Peter Frampton

Singer/guitarist Peter Frampton was born 48 years ago today in

Beckenham, England. He enjoyed success early in his life with the teen

group the Herd, who had three U.K. hits between 1967-68. The

group's popularity and Frampton's good genes made him the "Face of 1968"

in several U.K. magazines. But Frampton had greater aspirations, so he

left the band at its peak to form Humble Pie with Steve Marriott, a

former member of the Small Faces. Frampton left Humble Pie after two

years and became a session man on albums such as George Harrison's

All Things Must Pass (1971). Frampton's debut album, Wind of

Change, was released on A&M Records in 1972. He formed the

Frampton's Camel band to back him on tour and released a few albums

under that name. His 1975 album, Frampton, went gold, based

largely on his non-stop touring of the States. Songs from that album

and his earlier efforts were included in 1976's Frampton Comes

Alive!. The live album, which featured a talk-box guitar effect on

some tunes, unexpectedly became a 15 million-seller in the next few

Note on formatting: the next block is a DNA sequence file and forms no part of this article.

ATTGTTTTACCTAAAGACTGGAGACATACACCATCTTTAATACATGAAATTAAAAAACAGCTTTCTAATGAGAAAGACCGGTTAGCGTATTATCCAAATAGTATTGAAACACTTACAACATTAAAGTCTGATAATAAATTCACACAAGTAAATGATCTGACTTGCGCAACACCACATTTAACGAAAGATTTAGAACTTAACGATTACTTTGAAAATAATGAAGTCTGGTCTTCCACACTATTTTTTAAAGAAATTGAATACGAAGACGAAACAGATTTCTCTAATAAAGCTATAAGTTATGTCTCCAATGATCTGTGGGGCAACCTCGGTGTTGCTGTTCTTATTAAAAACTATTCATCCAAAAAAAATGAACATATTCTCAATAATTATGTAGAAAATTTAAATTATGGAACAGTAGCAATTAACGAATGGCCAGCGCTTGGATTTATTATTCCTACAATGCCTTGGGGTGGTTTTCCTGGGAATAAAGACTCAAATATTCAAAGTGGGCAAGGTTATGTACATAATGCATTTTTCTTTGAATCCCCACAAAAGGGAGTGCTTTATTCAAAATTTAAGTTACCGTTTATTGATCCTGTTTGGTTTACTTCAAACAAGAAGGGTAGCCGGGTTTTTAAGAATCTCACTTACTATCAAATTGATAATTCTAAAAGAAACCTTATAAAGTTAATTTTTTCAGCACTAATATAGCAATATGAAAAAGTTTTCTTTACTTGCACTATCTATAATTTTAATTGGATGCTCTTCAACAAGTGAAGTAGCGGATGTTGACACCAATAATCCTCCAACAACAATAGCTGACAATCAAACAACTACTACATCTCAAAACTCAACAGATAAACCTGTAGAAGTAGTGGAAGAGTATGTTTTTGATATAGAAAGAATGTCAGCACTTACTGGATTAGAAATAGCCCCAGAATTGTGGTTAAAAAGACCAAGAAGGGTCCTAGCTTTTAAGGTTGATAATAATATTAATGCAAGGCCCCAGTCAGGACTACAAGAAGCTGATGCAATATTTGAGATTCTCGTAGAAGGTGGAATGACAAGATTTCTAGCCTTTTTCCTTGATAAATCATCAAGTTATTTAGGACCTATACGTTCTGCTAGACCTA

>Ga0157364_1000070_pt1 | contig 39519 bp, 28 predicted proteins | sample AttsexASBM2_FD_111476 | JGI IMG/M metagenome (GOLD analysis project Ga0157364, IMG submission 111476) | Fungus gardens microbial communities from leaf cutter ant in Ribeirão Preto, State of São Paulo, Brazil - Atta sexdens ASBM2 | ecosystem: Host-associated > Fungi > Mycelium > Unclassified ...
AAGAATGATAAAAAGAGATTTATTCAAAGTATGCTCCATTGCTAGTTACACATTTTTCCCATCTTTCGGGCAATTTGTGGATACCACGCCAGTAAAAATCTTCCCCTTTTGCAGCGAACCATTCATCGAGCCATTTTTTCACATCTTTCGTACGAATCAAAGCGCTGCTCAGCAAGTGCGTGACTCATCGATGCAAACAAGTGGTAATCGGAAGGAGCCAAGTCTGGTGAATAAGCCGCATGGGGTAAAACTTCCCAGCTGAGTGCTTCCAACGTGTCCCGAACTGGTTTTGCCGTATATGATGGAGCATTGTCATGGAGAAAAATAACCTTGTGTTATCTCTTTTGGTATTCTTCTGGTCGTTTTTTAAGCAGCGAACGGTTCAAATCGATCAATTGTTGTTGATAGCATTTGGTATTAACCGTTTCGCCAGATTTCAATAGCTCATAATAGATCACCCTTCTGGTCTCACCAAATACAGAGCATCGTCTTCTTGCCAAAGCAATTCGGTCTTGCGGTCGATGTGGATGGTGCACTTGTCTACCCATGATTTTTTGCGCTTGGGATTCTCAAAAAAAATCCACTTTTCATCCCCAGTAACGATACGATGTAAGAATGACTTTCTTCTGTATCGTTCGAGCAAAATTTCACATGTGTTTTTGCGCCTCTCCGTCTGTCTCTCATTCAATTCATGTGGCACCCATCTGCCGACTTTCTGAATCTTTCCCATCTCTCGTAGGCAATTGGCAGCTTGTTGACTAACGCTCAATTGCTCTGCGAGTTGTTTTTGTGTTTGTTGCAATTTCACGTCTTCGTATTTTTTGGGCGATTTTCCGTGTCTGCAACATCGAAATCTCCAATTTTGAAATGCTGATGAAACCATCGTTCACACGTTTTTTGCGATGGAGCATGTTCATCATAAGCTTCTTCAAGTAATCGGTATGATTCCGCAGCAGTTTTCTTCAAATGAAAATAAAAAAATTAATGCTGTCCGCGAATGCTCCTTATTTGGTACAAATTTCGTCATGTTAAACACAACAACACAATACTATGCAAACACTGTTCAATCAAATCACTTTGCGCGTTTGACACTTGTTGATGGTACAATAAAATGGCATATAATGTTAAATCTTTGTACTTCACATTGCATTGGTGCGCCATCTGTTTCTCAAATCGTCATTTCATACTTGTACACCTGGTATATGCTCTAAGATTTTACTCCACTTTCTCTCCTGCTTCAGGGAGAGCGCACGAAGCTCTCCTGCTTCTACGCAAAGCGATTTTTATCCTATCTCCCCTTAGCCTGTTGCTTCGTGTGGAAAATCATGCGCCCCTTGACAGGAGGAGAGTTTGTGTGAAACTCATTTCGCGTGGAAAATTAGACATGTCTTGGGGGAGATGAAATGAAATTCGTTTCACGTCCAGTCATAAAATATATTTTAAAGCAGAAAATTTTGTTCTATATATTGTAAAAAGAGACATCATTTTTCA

years and was, for a long time, one of the 10 best-selling LPs ever.

It yielded the hit singles "Baby I Love Your Way," "Show Me The Way" and "Do

You Feel Like We Do."

But this solo superstardom was short-lived for Frampton. The live

album's follow-up, 1977's I'm in You, featured the #2-charting title tune,

but little else of note, and it was ravaged by critics. Despite its

platinum sales, Frampton became depressed with the backlash he was

suffering amidst the emergence of punk rock. He survived a bad car

wreck in 1978, but that same year unfortunately starred in the huge film

debacle "Sgt. Pepper's Lonely Hearts Club Band." Based on the

classic Beatles album, but silly and uninspired, the film also starred

the Bee Gees and was an embarrassment for all concerned. Frampton was

never able to revive his career. A few songs from some of his

lackluster albums at the turn of the decade received FM airplay in the

U.S., but Frampton lost his headliner status. In the '80s, he played in a band

with David Bowie for a while and opened a tour for Stevie Nicks, but neither

garnered him much attention. In 1991, he planned to reunite with his Humble

Pie partner, but Marriott died in a house fire before the two could collaborate.

After touring with Ringo Starr's All-Star Band in the '90s, Frampton tried to make

lightning strike twice with the release of 1995's Frampton Comes Alive II.

The album received little airplay and never found an audience.

Other birthdays: Glen Campbell, 62, and Paul Carrack (Squeeze/Mike + the

Mechanics/Ace), 47.